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## 5.1 Factoring – the Greatest Common Factor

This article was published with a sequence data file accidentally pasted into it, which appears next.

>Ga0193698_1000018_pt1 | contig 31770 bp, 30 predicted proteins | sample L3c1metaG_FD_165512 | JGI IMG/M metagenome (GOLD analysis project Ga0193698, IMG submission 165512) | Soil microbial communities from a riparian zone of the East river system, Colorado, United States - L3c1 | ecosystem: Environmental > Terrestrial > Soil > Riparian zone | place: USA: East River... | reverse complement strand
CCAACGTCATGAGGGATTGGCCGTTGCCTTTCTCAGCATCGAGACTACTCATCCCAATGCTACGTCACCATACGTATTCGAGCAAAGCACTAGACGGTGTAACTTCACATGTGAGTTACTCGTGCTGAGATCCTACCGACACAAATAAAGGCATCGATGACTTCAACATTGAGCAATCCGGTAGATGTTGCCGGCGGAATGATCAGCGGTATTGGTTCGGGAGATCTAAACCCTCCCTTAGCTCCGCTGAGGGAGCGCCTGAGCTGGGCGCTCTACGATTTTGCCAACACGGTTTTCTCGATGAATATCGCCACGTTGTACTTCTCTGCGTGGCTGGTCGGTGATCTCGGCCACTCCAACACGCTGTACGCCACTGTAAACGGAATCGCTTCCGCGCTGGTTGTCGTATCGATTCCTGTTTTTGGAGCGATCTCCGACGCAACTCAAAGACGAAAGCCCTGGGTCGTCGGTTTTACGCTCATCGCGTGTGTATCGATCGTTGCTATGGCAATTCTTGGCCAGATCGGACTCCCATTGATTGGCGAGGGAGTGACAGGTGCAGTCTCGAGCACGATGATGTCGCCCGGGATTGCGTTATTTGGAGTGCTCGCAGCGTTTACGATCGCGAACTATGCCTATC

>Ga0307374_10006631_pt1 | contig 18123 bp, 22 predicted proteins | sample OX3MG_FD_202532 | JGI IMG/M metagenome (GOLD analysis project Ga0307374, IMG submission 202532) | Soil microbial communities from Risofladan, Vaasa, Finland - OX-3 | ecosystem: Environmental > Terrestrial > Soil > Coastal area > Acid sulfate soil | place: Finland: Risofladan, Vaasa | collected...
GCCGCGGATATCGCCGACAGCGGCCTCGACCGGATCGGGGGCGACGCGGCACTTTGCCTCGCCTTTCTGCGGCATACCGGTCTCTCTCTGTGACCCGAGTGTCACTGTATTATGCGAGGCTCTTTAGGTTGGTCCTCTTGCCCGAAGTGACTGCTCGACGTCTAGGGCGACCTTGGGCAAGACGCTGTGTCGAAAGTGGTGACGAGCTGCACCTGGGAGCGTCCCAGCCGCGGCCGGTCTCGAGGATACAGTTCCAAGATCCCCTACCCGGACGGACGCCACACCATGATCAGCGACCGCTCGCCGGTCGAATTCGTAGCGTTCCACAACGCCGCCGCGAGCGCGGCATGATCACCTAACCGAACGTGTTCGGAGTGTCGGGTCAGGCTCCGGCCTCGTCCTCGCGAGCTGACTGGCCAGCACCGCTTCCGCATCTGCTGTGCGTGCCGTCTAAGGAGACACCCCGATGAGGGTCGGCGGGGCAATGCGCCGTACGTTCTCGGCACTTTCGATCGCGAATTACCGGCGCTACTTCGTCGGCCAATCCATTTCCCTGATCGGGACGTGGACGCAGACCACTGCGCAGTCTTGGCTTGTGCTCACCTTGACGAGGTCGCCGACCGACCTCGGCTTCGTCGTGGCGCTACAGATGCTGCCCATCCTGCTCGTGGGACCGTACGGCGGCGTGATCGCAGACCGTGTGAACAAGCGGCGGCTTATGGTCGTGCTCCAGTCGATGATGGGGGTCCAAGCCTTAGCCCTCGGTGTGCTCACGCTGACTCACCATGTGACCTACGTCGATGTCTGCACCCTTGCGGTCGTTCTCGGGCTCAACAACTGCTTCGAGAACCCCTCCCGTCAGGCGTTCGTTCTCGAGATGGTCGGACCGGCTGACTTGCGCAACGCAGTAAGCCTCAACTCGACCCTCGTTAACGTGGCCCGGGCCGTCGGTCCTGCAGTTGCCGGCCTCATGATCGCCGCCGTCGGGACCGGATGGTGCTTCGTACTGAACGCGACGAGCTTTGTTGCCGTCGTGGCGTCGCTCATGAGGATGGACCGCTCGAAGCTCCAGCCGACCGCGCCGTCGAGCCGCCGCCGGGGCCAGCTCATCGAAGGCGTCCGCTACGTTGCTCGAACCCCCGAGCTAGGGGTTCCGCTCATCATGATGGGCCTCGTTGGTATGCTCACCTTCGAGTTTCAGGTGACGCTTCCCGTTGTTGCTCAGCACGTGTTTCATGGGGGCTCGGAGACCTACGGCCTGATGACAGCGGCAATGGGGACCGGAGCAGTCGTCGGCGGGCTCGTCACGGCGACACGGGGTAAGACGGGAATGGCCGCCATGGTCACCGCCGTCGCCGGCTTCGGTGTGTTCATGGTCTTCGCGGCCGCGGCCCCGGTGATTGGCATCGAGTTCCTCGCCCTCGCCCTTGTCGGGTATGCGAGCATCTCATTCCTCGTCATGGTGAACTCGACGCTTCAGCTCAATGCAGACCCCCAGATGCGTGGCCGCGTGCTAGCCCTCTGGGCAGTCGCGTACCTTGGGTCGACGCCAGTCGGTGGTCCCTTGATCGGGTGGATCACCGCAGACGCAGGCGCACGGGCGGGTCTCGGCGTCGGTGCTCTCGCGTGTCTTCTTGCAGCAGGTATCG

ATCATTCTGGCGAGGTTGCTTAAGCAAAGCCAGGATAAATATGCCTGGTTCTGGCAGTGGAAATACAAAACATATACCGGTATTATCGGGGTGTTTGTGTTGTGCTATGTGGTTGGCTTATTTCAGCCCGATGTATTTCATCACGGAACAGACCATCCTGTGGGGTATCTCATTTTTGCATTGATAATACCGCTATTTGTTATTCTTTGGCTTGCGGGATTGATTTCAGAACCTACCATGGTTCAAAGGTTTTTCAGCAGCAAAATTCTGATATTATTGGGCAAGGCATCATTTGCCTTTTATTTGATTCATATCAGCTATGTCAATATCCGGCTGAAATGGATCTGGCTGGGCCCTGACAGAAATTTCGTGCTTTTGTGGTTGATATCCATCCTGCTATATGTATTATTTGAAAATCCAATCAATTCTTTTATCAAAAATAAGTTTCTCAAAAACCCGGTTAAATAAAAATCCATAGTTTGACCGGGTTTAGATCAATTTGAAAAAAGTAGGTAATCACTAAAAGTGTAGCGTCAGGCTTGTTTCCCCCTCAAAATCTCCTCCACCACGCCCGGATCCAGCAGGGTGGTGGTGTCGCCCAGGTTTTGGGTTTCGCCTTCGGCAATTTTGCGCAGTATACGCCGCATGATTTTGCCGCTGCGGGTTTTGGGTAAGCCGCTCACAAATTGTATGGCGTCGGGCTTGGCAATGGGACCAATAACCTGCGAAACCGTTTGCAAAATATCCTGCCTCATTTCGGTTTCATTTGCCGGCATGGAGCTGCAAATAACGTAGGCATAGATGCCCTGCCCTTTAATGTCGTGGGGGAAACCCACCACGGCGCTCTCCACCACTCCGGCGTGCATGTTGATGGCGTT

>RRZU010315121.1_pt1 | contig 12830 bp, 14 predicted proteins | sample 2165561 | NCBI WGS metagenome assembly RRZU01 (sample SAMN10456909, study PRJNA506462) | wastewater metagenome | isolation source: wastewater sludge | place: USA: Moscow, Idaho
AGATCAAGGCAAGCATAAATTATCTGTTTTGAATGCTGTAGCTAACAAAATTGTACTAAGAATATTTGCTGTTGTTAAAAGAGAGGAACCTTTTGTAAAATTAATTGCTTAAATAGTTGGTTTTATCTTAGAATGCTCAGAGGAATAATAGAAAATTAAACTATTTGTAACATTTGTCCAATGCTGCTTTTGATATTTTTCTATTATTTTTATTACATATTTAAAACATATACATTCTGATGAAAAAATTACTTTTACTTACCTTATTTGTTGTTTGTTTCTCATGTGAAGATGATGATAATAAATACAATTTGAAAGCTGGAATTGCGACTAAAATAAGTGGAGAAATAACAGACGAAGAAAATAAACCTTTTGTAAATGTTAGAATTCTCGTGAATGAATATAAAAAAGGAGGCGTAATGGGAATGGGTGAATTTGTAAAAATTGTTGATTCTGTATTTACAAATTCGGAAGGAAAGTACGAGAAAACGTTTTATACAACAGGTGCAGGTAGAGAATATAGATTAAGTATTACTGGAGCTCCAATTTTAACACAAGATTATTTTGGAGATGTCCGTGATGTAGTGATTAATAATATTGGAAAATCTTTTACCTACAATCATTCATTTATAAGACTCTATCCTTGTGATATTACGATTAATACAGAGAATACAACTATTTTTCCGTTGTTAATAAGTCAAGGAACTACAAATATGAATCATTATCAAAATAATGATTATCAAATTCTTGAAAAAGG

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**5.1 Factoring – the Greatest Common Factor**• Finding the Greatest Common Factor: • Factor – write each number in factored form. • List common factors • Choose the smallest exponents – for variables and prime factors • Multiply the primes and variables from step 3 • Always factor out the GCF first when factoring an expression**5.1 Factoring – the Greatest Common Factor**• Example: factor 5x2y + 25xy2z**5.1 Factoring – Factor By Grouping**• Factoring by grouping • Group Terms – collect the terms in 2 groups that have a common factor • Factor within groups • Factor the entire polynomial – factor out a common binomial factor from step 2 • If necessary rearrange terms – if step 3 didn’t work, repeat steps 2 & 3 until you get 2 binomial factors**5.1 Factoring – Factor By Grouping**• Example:This arrangement doesn’t work. • Rearrange and try again**5.2 Factoring Trinomials**• Factoring x2 + bx + c (no “ax2” term yet)Find 2 integers: product is c and sum is b • Both integers are positive if b and c are positive • Both integers are negative if c is positive and b is negative • One integer is positive and one is negative if c is negative**5.2 Factoring Trinomials**• Example: • Example:**5.3 Factoring Trinomials – Factor By Grouping**• Factoring ax2 + bx + c by grouping • Multiply a times c • Find a factorization of the number from step 1 that also adds up to b • Split bx into these two factors multiplied by x • Factor by grouping (always works)**5.3 Factoring Trinomials – Factor By Grouping**• Example: • Split up and factor by grouping**5.3 More on Factoring Trinomials**• Factoring ax2 + bx + c by using FOIL (in reverse) • The first terms must give a product of ax2 (pick two) • The last terms must have a product of c (pick two) • Check to see if the sum of the outer and inner products equals bx • Repeat steps 1-3 until step 3 gives a sum = bx**5.3 More on Factoring Trinomials**• Example:**5.3 More on Factoring Trinomials**• Box Method (not in book):**5.3 More on Factoring Trinomials**• Box Method – keep guessing until cross-product terms add up to the middle value**5.4 Special Factoring Rules**• Difference of 2 squares: • Example: • Note: the sum of 2 squares (x2 + y2) cannot be factored.**5.4 Special Factoring Rules**• Perfect square trinomials: • Examples:**5.4 Special Factoring Rules**• Difference of 2 cubes: • Example:**5.4 Special Factoring Rules**• Sum of 2 cubes: • Example:**5.4 Special Factoring Rules**• Summary of Factoring • Factor out the greatest common factor • Count the terms: • 4 terms: try to factor by grouping • 3 terms: check for perfect square trinomial. If not a perfect square, use general factoring methods • 2 terms: check for difference of 2 squares, difference of 2 cubes, or sum of 2 cubes • Can any factors be factored further?**5.5 Solving Quadratic Equations by Factoring**• Quadratic Equation: • Zero-Factor Property:If a and b are real numbers and if ab=0then either a = 0 or b = 0**5.5 Solving Quadratic Equations by Factoring**• Solving a Quadratic Equation by factoring • Write in standard form – all terms on one side of equal sign and zero on the other • Factor (completely) • Set all factors equal to zero and solve the resulting equations • (if time available) check your answers in the original equation**5.5 Solving Quadratic Equations by Factoring**• Example:**5.6 Applications of Quadratic Equations**• This section covers applications in which quadratic formulas arise.Example: Pythagorean theorem for right triangles (see next slide)**5.6 Applications of Quadratic Equations**• Pythagorean Theorem: In a right triangle, with the hypotenuse of length c and legs of lengths a and b, it follows that c2 = a2 + b2 c a b**5.6 Applications of Quadratic Equations**• Example x+2 x x+1